Updated on 05.15.09

10 Resources for Finding Free and Cheap Things to Do This Summer

Trent Hamm

Like many families, the schedule of our family changes drastically during the summer. My wife goes on hiatus from her job for a few months, our children are constantly at home, and I strive to rearrange my own work so that I can spend more time with them. Plus, the weather is beautiful, encouraging us to be outside.

Most summers, we load our summer scheduled down with all kinds of different activities – camping trips, visits to state parks, community festivals, and lots of other things.

But how do you find all of these things. Here are ten resources we use for finding great free/cheap things to do during the summer.

Community Festivals
Looking for city-wide festivals in your local community or in neighboring communities? Festivals.com is the best resource I’ve yet found for collecting listings of all of these festivals. While it doesn’t include everything, it does point out lots of interesting activities near your zip code all throughout the summer.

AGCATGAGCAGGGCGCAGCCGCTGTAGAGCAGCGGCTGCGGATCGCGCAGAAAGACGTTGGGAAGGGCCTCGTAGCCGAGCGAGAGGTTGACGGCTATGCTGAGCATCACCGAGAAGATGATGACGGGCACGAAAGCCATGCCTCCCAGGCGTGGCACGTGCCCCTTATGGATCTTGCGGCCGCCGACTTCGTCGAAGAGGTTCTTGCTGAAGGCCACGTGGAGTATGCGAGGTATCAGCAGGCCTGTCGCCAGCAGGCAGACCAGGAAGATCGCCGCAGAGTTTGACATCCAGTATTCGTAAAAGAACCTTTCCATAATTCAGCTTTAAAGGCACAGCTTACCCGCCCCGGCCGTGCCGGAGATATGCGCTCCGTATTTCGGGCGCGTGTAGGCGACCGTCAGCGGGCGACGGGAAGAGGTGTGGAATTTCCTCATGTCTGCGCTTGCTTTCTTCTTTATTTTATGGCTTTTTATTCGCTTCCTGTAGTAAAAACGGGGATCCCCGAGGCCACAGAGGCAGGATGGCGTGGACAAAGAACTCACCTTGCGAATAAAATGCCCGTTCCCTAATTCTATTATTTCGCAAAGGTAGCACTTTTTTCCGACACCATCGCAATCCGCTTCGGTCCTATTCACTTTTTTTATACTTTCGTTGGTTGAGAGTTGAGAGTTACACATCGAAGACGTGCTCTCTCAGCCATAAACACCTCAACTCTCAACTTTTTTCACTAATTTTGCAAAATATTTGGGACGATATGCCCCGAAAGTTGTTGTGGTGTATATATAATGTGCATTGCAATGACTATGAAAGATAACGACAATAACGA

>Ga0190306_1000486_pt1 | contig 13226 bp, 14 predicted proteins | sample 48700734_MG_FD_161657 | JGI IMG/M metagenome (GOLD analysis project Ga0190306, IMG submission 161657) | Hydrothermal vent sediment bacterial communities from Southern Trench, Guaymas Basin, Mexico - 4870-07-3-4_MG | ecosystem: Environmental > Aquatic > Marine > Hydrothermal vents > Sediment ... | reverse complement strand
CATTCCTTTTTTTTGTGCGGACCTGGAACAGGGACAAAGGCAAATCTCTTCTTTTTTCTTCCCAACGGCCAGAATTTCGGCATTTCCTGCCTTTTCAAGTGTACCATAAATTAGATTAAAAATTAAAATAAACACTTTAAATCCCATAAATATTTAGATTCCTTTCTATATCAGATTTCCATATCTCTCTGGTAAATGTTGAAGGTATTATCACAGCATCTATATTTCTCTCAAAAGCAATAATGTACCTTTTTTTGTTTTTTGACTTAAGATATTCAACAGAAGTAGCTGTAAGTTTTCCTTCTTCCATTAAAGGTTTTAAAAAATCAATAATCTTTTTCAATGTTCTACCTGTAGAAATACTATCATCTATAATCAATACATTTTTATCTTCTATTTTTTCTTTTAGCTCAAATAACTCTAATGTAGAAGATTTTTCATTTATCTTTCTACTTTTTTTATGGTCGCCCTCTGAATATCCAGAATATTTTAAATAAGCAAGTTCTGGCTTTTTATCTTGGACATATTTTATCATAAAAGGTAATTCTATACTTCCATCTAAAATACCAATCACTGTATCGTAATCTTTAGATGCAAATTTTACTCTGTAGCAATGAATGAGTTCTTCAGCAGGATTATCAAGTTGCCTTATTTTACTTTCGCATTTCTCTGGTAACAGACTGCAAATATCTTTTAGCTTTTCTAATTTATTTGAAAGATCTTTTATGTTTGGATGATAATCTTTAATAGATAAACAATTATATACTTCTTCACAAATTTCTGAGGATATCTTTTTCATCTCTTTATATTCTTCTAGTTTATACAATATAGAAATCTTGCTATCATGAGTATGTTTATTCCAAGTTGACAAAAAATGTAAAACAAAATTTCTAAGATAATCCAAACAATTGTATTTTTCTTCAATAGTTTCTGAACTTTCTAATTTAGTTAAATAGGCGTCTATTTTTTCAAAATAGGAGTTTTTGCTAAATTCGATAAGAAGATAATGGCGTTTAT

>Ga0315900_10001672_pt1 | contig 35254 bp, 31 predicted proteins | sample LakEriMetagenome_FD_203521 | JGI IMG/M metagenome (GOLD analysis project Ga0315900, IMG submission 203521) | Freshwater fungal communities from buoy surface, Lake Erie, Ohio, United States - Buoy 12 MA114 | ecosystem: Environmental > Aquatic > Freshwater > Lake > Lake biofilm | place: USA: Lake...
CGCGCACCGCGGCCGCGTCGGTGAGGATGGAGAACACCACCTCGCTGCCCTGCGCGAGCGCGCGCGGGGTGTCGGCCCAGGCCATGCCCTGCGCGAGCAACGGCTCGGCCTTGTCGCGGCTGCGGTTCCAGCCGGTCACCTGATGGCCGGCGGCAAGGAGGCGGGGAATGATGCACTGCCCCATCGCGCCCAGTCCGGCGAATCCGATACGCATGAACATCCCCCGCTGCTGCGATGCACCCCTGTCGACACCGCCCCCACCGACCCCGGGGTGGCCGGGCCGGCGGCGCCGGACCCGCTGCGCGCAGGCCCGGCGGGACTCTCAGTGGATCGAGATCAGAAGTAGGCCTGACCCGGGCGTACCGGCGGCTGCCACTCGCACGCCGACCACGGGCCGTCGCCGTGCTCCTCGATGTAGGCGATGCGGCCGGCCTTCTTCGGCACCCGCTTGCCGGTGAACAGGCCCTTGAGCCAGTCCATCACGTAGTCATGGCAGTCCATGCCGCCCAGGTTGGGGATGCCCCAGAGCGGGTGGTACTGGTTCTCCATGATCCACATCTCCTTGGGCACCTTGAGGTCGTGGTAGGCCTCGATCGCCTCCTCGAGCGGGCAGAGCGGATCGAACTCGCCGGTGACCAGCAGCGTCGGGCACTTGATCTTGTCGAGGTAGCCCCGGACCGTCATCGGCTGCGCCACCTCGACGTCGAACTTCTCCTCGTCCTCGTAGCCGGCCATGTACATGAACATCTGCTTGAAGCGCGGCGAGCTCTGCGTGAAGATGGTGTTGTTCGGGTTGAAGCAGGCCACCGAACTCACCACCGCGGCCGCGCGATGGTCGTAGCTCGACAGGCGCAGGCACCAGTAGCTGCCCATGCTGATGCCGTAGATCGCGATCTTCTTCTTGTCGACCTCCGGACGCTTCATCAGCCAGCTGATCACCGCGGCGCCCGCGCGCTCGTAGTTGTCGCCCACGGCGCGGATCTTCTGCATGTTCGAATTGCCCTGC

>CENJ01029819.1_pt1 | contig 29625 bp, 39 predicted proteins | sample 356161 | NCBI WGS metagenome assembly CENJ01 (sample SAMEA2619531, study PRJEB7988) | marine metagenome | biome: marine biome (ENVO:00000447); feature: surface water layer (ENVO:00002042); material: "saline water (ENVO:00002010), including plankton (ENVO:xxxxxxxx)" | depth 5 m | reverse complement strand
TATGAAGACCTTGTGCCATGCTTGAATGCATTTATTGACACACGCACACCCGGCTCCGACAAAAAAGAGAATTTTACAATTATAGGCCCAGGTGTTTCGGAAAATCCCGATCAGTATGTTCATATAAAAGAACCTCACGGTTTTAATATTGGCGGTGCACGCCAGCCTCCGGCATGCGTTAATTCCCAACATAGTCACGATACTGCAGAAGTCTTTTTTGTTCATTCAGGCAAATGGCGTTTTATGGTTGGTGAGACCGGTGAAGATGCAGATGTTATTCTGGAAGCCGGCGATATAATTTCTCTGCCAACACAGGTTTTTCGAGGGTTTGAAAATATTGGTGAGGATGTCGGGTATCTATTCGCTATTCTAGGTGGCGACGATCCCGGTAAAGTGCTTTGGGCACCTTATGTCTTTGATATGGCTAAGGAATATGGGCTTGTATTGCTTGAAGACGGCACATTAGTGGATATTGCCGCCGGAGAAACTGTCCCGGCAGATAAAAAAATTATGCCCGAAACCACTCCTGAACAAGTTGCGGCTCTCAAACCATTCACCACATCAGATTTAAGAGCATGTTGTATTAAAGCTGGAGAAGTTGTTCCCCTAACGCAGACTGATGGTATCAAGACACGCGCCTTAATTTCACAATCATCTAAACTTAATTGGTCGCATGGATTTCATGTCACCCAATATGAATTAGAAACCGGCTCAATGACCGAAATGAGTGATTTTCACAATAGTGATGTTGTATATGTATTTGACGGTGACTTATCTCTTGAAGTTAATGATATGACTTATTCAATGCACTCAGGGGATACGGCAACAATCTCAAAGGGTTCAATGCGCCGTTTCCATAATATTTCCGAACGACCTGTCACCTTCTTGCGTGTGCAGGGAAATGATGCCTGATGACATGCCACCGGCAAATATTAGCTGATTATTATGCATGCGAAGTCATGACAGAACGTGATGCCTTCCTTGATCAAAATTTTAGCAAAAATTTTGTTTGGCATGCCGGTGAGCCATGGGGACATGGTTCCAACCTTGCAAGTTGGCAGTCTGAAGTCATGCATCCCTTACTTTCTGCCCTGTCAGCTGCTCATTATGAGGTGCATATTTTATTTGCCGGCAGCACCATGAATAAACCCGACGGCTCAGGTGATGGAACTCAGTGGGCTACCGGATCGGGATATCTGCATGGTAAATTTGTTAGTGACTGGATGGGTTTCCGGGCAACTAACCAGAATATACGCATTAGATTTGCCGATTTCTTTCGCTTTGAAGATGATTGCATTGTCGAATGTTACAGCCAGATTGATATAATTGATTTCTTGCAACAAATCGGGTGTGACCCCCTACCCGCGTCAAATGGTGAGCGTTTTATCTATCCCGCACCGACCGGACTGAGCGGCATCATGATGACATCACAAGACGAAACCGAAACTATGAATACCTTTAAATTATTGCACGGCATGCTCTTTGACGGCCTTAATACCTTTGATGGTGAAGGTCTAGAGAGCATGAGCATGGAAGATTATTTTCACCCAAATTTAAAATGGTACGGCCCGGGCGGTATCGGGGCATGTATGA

Music Festivals
Once you get beyond mega-festivals like Bonnaroo, there are a lot of music festivals all across the country, and many are surprisingly inexpensive (sometimes free). Such festivals are a great way to hear lots of interesting music and meet people who have similar interests.

National Parks
A national parks pass can be one of the best frugal investments around. National parks are wonderful places to explore, camp, hike, and enjoy. The stunning beauty and majesty of nature found within many of the parks is well worth visiting.

State Parks
If you want a even less expensive and more local alternative to national parks, try finding a great state park near your area. State parks offer very inexpensive camping options and plenty of interesting area to explore and enjoy.